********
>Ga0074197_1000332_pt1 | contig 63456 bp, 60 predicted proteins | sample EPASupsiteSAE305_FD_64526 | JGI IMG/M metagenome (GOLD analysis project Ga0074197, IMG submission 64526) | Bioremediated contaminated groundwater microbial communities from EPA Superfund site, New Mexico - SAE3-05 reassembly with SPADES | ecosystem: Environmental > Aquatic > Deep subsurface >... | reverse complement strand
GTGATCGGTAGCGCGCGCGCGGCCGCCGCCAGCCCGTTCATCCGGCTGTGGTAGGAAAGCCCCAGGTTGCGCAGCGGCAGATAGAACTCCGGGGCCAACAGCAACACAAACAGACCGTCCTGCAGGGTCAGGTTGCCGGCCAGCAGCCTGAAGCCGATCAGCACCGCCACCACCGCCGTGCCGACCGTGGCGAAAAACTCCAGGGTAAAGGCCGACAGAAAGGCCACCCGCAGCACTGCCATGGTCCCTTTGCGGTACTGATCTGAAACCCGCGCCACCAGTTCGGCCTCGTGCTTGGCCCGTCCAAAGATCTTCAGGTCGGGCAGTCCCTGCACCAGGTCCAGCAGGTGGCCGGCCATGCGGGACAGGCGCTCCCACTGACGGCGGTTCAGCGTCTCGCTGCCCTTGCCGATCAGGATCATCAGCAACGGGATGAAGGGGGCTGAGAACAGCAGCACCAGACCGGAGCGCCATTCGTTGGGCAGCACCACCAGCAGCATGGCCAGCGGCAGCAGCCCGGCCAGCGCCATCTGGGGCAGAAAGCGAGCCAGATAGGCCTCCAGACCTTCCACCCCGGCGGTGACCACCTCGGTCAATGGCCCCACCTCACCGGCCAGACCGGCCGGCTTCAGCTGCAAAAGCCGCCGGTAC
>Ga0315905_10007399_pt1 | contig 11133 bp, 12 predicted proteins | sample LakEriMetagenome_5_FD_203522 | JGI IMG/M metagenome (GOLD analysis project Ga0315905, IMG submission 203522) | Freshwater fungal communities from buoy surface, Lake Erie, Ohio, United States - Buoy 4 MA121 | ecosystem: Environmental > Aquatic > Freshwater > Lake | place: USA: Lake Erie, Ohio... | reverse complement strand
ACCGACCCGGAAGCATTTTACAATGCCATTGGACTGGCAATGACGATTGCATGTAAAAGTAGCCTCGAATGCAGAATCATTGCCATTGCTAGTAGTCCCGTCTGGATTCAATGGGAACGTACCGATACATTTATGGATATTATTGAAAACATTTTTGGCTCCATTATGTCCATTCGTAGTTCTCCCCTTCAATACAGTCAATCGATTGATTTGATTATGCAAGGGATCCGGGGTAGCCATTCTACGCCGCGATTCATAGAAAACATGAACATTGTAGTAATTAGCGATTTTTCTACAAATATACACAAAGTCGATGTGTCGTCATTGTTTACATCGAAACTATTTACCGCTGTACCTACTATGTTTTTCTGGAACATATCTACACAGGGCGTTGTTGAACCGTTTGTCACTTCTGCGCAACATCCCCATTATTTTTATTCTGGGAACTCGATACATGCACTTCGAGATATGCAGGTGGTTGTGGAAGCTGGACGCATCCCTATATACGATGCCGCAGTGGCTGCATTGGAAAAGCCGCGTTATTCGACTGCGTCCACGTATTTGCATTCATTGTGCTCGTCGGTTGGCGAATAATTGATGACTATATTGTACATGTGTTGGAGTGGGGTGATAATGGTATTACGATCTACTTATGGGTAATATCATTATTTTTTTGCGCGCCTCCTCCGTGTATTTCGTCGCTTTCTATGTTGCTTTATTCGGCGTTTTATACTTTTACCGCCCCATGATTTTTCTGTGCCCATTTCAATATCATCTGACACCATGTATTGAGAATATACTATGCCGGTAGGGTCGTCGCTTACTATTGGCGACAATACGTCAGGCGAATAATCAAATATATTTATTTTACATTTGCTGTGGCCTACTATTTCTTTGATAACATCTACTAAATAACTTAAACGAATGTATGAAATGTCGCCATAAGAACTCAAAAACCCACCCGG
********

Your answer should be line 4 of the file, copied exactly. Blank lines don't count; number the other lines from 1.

ACCGACCCGGAAGCATTTTACAATGCCATTGGACTGGCAATGACGATTGCATGTAAAAGTAGCCTCGAATGCAGAATCATTGCCATTGCTAGTAGTCCCGTCTGGATTCAATGGGAACGTACCGATACATTTATGGATATTATTGAAAACATTTTTGGCTCCATTATGTCCATTCGTAGTTCTCCCCTTCAATACAGTCAATCGATTGATTTGATTATGCAAGGGATCCGGGGTAGCCATTCTACGCCGCGATTCATAGAAAACATGAACATTGTAGTAATTAGCGATTTTTCTACAAATATACACAAAGTCGATGTGTCGTCATTGTTTACATCGAAACTATTTACCGCTGTACCTACTATGTTTTTCTGGAACATATCTACACAGGGCGTTGTTGAACCGTTTGTCACTTCTGCGCAACATCCCCATTATTTTTATTCTGGGAACTCGATACATGCACTTCGAGATATGCAGGTGGTTGTGGAAGCTGGACGCATCCCTATATACGATGCCGCAGTGGCTGCATTGGAAAAGCCGCGTTATTCGACTGCGTCCACGTATTTGCATTCATTGTGCTCGTCGGTTGGCGAATAATTGATGACTATATTGTACATGTGTTGGAGTGGGGTGATAATGGTATTACGATCTACTTATGGGTAATATCATTATTTTTTTGCGCGCCTCCTCCGTGTATTTCGTCGCTTTCTATGTTGCTTTATTCGGCGTTTTATACTTTTACCGCCCCATGATTTTTCTGTGCCCATTTCAATATCATCTGACACCATGTATTGAGAATATACTATGCCGGTAGGGTCGTCGCTTACTATTGGCGACAATACGTCAGGCGAATAATCAAATATATTTATTTTACATTTGCTGTGGCCTACTATTTCTTTGATAACATCTACTAAATAACTTAAACGAATGTATGAAATGTCGCCATAAGAACTCAAAAACCCACCCGG